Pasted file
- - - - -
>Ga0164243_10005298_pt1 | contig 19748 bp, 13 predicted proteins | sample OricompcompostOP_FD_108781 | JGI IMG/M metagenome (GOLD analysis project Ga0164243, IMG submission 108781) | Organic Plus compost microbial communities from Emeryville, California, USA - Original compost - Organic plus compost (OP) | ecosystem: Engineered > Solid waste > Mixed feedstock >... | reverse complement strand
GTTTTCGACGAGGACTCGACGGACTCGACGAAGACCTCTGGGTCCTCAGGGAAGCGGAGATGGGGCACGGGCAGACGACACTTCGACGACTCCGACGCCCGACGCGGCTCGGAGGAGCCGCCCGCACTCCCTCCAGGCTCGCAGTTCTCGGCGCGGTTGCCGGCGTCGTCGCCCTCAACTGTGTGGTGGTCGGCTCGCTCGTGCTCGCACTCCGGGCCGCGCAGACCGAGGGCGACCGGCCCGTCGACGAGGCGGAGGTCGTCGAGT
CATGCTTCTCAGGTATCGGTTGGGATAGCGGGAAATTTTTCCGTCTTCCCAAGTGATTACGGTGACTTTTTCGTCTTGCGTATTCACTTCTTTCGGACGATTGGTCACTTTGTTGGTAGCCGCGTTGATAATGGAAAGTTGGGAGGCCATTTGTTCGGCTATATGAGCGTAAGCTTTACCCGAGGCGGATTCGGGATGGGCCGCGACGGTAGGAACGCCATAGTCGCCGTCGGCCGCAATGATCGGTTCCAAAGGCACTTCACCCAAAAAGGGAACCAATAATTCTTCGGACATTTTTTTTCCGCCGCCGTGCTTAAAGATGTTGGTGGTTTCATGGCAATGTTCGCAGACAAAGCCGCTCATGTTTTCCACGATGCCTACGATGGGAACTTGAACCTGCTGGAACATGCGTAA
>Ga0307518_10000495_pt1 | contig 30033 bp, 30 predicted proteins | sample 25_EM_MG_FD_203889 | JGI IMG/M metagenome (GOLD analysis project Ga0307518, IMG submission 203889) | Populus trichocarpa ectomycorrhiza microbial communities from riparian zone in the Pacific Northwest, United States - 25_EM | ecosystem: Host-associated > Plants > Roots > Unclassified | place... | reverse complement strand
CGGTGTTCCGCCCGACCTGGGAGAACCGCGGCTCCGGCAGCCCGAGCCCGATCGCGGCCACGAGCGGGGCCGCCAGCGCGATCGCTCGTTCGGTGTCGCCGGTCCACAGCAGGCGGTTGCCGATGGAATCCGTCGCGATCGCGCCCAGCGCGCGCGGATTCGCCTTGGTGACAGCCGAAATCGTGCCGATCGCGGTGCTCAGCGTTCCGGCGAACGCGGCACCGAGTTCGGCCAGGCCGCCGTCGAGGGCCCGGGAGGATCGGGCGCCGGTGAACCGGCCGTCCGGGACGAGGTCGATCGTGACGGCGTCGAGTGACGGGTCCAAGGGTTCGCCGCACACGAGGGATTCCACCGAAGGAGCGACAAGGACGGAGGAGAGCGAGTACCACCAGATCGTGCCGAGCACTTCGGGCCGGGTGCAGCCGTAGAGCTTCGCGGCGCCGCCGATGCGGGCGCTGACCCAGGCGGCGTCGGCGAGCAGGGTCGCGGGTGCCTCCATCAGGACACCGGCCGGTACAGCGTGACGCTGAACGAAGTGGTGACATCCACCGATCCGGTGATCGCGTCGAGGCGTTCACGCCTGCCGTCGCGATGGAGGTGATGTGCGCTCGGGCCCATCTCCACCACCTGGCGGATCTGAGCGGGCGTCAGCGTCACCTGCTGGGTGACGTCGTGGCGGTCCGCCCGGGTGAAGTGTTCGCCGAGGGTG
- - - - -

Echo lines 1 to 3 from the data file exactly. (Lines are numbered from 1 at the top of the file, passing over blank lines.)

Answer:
>Ga0164243_10005298_pt1 | contig 19748 bp, 13 predicted proteins | sample OricompcompostOP_FD_108781 | JGI IMG/M metagenome (GOLD analysis project Ga0164243, IMG submission 108781) | Organic Plus compost microbial communities from Emeryville, California, USA - Original compost - Organic plus compost (OP) | ecosystem: Engineered > Solid waste > Mixed feedstock >... | reverse complement strand
GTTTTCGACGAGGACTCGACGGACTCGACGAAGACCTCTGGGTCCTCAGGGAAGCGGAGATGGGGCACGGGCAGACGACACTTCGACGACTCCGACGCCCGACGCGGCTCGGAGGAGCCGCCCGCACTCCCTCCAGGCTCGCAGTTCTCGGCGCGGTTGCCGGCGTCGTCGCCCTCAACTGTGTGGTGGTCGGCTCGCTCGTGCTCGCACTCCGGGCCGCGCAGACCGAGGGCGACCGGCCCGTCGACGAGGCGGAGGTCGTCGAGT
CATGCTTCTCAGGTATCGGTTGGGATAGCGGGAAATTTTTCCGTCTTCCCAAGTGATTACGGTGACTTTTTCGTCTTGCGTATTCACTTCTTTCGGACGATTGGTCACTTTGTTGGTAGCCGCGTTGATAATGGAAAGTTGGGAGGCCATTTGTTCGGCTATATGAGCGTAAGCTTTACCCGAGGCGGATTCGGGATGGGCCGCGACGGTAGGAACGCCATAGTCGCCGTCGGCCGCAATGATCGGTTCCAAAGGCACTTCACCCAAAAAGGGAACCAATAATTCTTCGGACATTTTTTTTCCGCCGCCGTGCTTAAAGATGTTGGTGGTTTCATGGCAATGTTCGCAGACAAAGCCGCTCATGTTTTCCACGATGCCTACGATGGGAACTTGAACCTGCTGGAACATGCGTAA